Why are hams selling their Heathkit radios?

Discussion in 'Ham Radio Discussions' started by KR2C, Feb 5, 2020.

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  1. W1VT

    W1VT Ham Member QRZ Page

    If those numbers are right, the IMD products for 800 and 1800 Hz fall 200Hz below the carrier and at 2.8 kHz. Those frequencies aren't in passband either.
    For instance, a test of the Yaesu 450D showed the TX passband only going up to 2330Hz.

    We published pictures of spectrum analyzer plots in the magazine for decades. Readers can look at the pictures and decide for themselves.
    Last edited: Feb 12, 2020
    KA0HCP and N2EY like this.
  2. N2EY

    N2EY XML Subscriber QRZ Page

    In fact, Collins only made ham gear because Art Collins wanted them to. The story is told that the ham gear line was sold at or even below cost; the profit was in government/military sales, broadcast transmitters, etc. @K9STH has given a good account of Collins history.

    It would be more accurate to say that EFJ never made amateur HF receivers or transceivers and never really committed to SSB.

    EFJ made the Pacemaker transmitter in the 1950s, and the Invader and Invader 2000 were two versions of the same transmitter; in fact, an Invader could be made into an Invader 2000 quite easily (with the upgrade modules) if desired. There was also an SSB adapter for the Valiant II. None sold well.

    EFJ developed their "Avenger" HF transceiver, which was an advanced (for the time) hybrid SSB/CW transceiver with two VFOs and some other features. But it cost so much to make that it never got beyond the prototype stage.

    EFJ also made linear amplifiers (most notably the Thunderbolt), Transmatches (the "Matchbox"), and various accessories. Also a line of parts such as variable capacitors, tube sockets, etc.

    But while other manufacturers such as Heathkit, Collins, Drake, Hallicrafters, National and others saw that the amateur market for transceivers and matched-pair transmitter/receiver sets that could transceive was growing rapidly, EFJ didn't, and faded away from the amateur market in the mid-to-late 1960s.
  3. N2EY

    N2EY XML Subscriber QRZ Page

    I did - and noted the reference was explained, and the 6 dB difference.

    I don't know of anyone other than ARRL who was doing that kind of independent testing of amateur gear and publishing the results back then.

    73 de Jim, N2EY
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  4. KM1H

    KM1H Ham Member QRZ Page

    Your hatred of National products, and myself as I was there 1963-69, is well known and that alone discredits much of what you say.

    However, the NCX-5 alignment procedure in the manual was a copy of the actual manufacturing procedure and not meant to be used for general repairs in the field. Even the National Radio Service Dept did not have all that equipment and most any competent tech could fix his at home with either the plug in National calibrator or any other one.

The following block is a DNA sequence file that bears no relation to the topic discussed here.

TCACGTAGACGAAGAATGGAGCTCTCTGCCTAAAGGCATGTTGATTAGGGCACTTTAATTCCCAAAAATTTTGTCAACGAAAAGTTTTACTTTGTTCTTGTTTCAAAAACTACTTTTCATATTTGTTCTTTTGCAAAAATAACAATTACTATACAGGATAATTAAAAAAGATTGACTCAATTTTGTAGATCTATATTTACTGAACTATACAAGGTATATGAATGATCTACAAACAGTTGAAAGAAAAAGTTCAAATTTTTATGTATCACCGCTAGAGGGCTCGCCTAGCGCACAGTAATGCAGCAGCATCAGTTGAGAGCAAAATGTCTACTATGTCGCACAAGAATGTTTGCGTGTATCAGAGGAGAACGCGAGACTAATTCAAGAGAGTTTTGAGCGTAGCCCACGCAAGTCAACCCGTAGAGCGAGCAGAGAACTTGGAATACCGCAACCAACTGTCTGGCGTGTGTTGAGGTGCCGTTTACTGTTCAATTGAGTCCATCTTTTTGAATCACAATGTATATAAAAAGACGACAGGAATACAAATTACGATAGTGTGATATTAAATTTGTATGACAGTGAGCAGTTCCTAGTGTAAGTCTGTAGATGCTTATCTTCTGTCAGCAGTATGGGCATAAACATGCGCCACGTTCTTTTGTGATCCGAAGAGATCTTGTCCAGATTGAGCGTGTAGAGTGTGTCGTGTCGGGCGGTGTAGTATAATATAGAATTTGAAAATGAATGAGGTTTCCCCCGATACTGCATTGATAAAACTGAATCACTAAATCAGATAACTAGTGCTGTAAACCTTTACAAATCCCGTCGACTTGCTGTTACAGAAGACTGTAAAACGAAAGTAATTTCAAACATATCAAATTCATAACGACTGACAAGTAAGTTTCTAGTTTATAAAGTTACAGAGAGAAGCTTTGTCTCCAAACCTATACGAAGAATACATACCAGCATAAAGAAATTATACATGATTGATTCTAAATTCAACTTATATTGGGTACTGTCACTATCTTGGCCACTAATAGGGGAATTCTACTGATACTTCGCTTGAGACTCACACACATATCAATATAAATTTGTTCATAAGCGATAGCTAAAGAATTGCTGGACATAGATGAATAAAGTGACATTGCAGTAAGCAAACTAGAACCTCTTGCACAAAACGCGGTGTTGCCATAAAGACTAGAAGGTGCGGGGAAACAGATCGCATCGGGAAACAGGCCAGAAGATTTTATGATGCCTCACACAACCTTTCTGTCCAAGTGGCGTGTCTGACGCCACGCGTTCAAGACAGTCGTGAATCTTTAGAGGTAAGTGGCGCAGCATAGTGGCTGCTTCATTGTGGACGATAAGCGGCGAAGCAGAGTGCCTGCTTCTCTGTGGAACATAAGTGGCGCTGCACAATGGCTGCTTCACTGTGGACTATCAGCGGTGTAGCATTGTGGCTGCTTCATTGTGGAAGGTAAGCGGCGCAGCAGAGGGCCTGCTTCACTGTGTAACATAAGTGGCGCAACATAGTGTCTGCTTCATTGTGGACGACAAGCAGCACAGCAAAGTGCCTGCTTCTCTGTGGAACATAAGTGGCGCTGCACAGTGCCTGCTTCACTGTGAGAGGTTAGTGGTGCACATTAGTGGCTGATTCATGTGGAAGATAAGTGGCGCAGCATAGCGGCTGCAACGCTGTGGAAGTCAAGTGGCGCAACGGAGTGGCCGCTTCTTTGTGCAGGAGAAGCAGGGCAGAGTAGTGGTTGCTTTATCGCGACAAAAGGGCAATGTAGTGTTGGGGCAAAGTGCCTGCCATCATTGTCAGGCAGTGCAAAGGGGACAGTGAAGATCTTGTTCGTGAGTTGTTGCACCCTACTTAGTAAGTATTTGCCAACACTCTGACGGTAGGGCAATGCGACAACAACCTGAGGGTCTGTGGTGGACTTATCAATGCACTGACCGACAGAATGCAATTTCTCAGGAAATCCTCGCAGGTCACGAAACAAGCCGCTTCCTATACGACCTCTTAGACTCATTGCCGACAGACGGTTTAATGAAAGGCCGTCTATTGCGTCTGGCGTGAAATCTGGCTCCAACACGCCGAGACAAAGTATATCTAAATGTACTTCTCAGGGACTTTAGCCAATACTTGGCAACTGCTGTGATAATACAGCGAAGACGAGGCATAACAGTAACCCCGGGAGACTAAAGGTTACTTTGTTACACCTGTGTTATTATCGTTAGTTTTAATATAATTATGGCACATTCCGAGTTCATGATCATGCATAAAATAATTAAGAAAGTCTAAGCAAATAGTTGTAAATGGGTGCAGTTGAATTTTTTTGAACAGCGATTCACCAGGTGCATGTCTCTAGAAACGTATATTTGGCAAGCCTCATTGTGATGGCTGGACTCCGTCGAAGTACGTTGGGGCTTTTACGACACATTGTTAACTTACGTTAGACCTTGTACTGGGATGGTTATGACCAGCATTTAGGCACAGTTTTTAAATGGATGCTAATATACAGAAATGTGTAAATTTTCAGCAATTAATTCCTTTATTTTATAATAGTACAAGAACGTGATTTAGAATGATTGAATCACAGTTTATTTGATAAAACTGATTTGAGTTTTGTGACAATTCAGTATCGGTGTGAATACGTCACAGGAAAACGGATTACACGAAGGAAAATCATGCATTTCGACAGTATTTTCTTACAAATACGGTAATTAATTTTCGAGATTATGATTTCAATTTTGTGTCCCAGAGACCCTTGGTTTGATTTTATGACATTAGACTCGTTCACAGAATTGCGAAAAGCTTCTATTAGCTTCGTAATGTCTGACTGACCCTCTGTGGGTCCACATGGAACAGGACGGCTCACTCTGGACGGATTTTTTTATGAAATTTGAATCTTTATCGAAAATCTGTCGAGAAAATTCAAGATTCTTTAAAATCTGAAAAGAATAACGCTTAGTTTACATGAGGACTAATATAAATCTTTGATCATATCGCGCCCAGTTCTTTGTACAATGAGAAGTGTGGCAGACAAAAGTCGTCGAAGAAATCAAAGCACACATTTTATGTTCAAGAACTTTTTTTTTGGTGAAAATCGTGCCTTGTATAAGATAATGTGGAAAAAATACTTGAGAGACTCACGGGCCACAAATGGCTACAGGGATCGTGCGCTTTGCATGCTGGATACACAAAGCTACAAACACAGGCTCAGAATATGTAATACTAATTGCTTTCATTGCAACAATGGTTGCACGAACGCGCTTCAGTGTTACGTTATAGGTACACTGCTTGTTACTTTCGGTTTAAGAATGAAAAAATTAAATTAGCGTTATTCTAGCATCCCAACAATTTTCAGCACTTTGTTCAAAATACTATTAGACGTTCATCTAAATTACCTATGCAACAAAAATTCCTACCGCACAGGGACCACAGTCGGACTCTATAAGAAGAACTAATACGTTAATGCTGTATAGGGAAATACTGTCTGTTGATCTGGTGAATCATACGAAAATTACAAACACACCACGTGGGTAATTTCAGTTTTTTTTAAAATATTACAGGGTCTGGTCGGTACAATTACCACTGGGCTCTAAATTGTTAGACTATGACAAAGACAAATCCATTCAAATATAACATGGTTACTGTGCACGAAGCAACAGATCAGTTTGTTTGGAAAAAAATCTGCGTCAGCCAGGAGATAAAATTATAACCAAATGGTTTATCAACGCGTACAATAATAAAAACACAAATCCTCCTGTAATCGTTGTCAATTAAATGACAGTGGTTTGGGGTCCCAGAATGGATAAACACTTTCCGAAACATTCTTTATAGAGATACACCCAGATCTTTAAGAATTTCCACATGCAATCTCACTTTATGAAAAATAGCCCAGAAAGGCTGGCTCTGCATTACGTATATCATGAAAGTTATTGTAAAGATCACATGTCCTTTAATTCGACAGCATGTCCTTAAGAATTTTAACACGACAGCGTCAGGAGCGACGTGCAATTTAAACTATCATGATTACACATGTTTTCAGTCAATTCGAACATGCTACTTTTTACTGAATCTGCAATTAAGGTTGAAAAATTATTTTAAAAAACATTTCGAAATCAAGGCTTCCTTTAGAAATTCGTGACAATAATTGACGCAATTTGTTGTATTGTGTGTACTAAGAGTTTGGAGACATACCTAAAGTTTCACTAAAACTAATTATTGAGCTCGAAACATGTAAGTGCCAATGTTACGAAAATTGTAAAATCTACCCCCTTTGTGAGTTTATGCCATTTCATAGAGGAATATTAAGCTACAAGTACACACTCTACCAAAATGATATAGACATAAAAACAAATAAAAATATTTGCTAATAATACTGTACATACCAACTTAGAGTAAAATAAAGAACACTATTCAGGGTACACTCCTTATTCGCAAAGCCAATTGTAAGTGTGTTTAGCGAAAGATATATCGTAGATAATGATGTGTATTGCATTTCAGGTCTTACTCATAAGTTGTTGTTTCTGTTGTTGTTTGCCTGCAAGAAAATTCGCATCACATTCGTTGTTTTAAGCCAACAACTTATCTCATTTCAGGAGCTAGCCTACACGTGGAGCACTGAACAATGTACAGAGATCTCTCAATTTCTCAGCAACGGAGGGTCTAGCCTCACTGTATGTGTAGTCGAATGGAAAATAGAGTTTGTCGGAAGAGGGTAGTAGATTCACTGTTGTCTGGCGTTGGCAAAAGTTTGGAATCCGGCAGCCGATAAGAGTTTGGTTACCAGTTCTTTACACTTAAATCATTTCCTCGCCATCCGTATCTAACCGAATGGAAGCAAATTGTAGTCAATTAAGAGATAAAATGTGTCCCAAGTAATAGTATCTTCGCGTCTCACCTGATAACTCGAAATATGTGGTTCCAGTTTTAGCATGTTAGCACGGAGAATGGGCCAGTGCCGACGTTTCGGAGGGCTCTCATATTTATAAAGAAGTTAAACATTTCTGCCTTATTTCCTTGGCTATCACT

I have to assume that you never serviced a NCX-5...... but that doesnt ever stop you becoming an instant expert on most everything. A legend ..............

    National simply went out of their way to provide as much information as possible, unlike most other companies.
    Alignment tools were a normal part of any techs toolbox and there was nothing special/unique for any National product.

  5. W1VT

    W1VT Ham Member QRZ Page

    Not only did we publish results, but we did the best we could to publish consistent results, so that people could easily make comparisons throughout the decades.
    I know the production department did a lot of work to make this happen even though we went through different generations of test equipment.
    N2EY likes this.
  6. KM1H

    KM1H Ham Member QRZ Page

    That again shows your ignorance of the subject but you are compelled to comment anyway.
  7. W1VT

    W1VT Ham Member QRZ Page

    If transmit IMD is so important why did a company selling a transmitter with superb IMD sign off on a review done on a radio with a design error, so that the full potential did not appear in the review?
    They later found the issue and the ARRL tested the radio again and published new test data. They used a coupler that fed too much signal back into the radio's distortion cancellation circuitry.
    N2EY likes this.
  8. KM1H

    KM1H Ham Member QRZ Page

    Only two fall out of the passband which is better than nothing and the commercial/military products used those wider filters.

    A white noise method would be ideal but I dont hold out hope for the ARRL to actually do much to benefit potential buyers.

    Modern SDR gear uses the phasing method of sideband generation and the bandwidth can be set to whatever is wanted so as that increases in popularity your arguments become moot. The IC-7300 for starters at the low end. The huge selling TS-890S TX BW is adjustable to 4 kHz.

    How many times are you going to repeat that hogwash? Consider that ~ 17% just US of hams belong to the ARRL to start with and the rest have to resort to forums and OTA discussions to get the actual truth. That includes the complete planet....not just Newington.

    BTW, some of those old SA plots are laughable since ancient equipment was in use for many years after it was obsolete in any other respectable RF lab where the proper resolution is used.
  9. KM1H

    KM1H Ham Member QRZ Page

  10. KA0HCP

    KA0HCP XML Subscriber QRZ Page

    The ARRL uses the same testing standard on all radios. The method is openly explained. The test results are comparable for all radios.

    Nothing is hidden or cherry picked.
    N2EY likes this.

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